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Take control of holiday spending
What are your holiday shopping plans this year? American retail holiday spending totaled about $580 billion in 2012, according to the National Retail Foundation, up 3 percent from the previous year. This is clearly a time of year when people dig deep into their pockets to pay for holiday gifts and celebrations, but that doesn’t have to put a dent in your budget. The Minnesota Society of CPAs offers advice on how to make smart spending plans.
Stores filled with glittering gift possibilities make it easy to give in to temptation and spend more than you intend. That’s why it’s important to set a budget before you hit the mall so that you have some spending guidelines. Determine how much you can realistically spend overall, and set a maximum amount for each person on your list. Then comparison shop in advance, online or in advertisements, to see which stores have the best prices on the items you seek.
Keep an eye out for coupons, including ones from online sites. Make notes on what you’ve spent as you go along to help you stay on budget. If you find you’ve spent too much, reassess your plans and decide how you can cut back on some gifts. By following these steps, you’ll have more control over your budget and no unpleasant surprises when you open your bills in January.
The longer it takes you to pay off bills for holiday shopping, the more interest you’ll end up running up on your credit card balances. That’s why it’s a good idea to set a deadline — such as Valentine’s Day or St. Patrick’s Day — for making the last payment on your holiday bills. Keep that deadline in mind as you create your gift budget.
Give the gift of time
We all tend to reach for our credit cards when we think of holiday treats, but many thoughtful and welcome gifts cost little or nothing at all. Young parents may be delighted with an offer to babysit for an afternoon or evening, for example. A recent college graduate may appreciate some cooking lessons and copies of easy-to-fix family recipes. You could also surprise an elderly relative or neighbor with an offer to do household repairs or run errands for them. A young family member may enjoy a visit to a museum or local historic site. Other low-cost, thoughtful gifts include family photographs or other mementos in frames you’ve decorated yourself. By using your creativity, you may be able to come up with some truly memorable gift ideas that won’t bust your budget.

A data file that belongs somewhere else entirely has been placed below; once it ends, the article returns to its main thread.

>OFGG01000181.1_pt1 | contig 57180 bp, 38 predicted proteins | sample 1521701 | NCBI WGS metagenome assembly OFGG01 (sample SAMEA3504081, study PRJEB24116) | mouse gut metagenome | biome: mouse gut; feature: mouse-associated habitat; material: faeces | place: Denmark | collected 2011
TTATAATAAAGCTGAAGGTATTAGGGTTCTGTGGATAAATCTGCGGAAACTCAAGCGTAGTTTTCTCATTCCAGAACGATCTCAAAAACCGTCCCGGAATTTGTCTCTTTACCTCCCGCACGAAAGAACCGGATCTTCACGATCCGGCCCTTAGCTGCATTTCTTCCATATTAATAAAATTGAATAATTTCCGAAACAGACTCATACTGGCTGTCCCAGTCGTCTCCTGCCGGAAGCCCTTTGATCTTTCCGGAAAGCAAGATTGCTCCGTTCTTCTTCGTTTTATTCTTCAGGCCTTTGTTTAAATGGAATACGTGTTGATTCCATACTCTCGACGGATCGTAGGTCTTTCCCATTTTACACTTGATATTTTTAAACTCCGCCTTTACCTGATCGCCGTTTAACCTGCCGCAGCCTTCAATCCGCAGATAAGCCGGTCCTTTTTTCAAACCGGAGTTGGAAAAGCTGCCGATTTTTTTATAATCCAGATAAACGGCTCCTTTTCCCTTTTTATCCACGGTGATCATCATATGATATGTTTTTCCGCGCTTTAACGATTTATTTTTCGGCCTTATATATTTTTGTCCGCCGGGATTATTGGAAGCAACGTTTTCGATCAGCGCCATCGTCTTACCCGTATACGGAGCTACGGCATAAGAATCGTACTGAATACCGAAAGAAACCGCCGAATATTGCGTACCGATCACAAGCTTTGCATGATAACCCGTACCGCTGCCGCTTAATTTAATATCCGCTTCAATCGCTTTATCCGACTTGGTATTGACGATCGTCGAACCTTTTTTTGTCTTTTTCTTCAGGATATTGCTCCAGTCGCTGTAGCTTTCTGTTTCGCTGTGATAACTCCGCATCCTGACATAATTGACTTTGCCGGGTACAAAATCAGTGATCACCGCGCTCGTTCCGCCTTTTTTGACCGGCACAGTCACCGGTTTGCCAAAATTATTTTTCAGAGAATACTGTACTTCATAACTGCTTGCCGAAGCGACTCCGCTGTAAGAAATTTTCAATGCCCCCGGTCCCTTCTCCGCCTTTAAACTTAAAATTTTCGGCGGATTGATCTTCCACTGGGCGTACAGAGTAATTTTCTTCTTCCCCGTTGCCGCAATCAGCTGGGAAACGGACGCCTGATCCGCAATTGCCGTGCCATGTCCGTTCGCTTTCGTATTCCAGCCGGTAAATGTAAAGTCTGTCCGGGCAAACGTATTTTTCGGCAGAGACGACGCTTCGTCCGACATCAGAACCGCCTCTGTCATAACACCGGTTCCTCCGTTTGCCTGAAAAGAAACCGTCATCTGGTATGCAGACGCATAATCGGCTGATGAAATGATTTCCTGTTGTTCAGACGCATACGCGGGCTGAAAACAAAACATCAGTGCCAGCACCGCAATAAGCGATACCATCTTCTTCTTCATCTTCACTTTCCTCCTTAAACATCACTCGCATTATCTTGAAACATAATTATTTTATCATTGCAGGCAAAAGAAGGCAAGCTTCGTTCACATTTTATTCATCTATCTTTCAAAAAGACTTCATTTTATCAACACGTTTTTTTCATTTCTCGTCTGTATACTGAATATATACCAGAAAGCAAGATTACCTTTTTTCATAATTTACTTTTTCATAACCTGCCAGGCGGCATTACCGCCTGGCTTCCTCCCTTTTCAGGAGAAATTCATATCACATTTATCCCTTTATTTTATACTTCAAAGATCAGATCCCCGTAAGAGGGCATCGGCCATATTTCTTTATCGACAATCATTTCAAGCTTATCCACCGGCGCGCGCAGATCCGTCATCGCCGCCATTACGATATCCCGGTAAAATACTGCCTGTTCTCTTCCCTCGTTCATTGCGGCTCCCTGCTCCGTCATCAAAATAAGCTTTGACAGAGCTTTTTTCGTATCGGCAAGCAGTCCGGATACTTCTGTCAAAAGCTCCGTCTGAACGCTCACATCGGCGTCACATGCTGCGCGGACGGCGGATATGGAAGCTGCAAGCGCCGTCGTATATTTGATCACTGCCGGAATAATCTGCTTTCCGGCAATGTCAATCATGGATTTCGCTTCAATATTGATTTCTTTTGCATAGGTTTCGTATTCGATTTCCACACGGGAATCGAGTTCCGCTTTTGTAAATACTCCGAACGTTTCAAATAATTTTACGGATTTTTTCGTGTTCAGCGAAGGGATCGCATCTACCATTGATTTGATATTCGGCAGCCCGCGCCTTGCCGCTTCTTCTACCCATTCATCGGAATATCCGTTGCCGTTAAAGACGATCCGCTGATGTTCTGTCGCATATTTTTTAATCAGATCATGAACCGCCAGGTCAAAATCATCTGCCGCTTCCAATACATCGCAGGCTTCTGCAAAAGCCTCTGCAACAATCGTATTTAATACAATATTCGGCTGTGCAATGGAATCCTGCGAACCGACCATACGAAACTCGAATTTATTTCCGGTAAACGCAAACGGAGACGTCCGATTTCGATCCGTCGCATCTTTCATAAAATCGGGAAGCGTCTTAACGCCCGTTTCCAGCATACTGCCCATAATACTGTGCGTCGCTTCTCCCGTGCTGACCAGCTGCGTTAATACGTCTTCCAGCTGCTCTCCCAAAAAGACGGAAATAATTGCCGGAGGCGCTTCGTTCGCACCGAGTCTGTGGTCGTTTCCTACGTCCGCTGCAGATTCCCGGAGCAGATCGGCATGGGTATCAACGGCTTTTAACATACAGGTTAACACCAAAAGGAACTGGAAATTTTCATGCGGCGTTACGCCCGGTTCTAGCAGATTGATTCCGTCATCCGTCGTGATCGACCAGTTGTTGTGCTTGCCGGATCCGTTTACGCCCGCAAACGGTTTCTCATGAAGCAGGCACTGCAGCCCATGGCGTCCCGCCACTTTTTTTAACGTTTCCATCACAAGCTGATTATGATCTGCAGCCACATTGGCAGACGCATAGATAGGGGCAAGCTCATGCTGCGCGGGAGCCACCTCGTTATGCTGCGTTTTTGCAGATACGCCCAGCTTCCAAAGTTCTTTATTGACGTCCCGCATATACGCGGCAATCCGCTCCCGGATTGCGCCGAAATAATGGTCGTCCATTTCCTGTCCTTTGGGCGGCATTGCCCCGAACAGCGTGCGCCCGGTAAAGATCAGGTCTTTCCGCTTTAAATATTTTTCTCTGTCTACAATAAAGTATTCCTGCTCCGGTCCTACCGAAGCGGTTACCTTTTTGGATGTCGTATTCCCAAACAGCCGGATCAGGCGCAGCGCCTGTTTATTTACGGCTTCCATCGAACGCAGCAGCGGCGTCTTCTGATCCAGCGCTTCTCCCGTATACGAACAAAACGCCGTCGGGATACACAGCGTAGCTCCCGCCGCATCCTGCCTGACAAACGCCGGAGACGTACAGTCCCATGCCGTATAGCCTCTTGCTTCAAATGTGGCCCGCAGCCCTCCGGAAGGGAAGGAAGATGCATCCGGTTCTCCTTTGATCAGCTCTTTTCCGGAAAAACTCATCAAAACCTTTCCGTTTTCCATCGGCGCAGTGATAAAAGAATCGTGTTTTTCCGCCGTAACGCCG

One guaranteed way to stay on budget is by paying cash for all purchases, making it impossible to run up big credit card bills. If you’re short on cash, use the credit card that has the lowest interest rate. Not sure which one that is? Find out now so you can minimize the balances you’ll pay next year. Contact the credit card companies directly if you need a reminder of the terms of each account.
Seek moral support
It can be easy to splurge when no one’s watching, which is why it may be a good idea to shop with friends who will support your plans to stay on budget. Choose carefully. Not all friends may be a good influence when it comes to belt tightening. At the end of the day, treat yourselves by attending a free holiday concert together or renting a great video from the library.
Your CPA can help
No matter what financial concerns you may have, your local CPA can help. Turn to him or her with all your financial questions. Don’t have a CPA? Visit www.mncpa.org/referral to find a CPA in your area.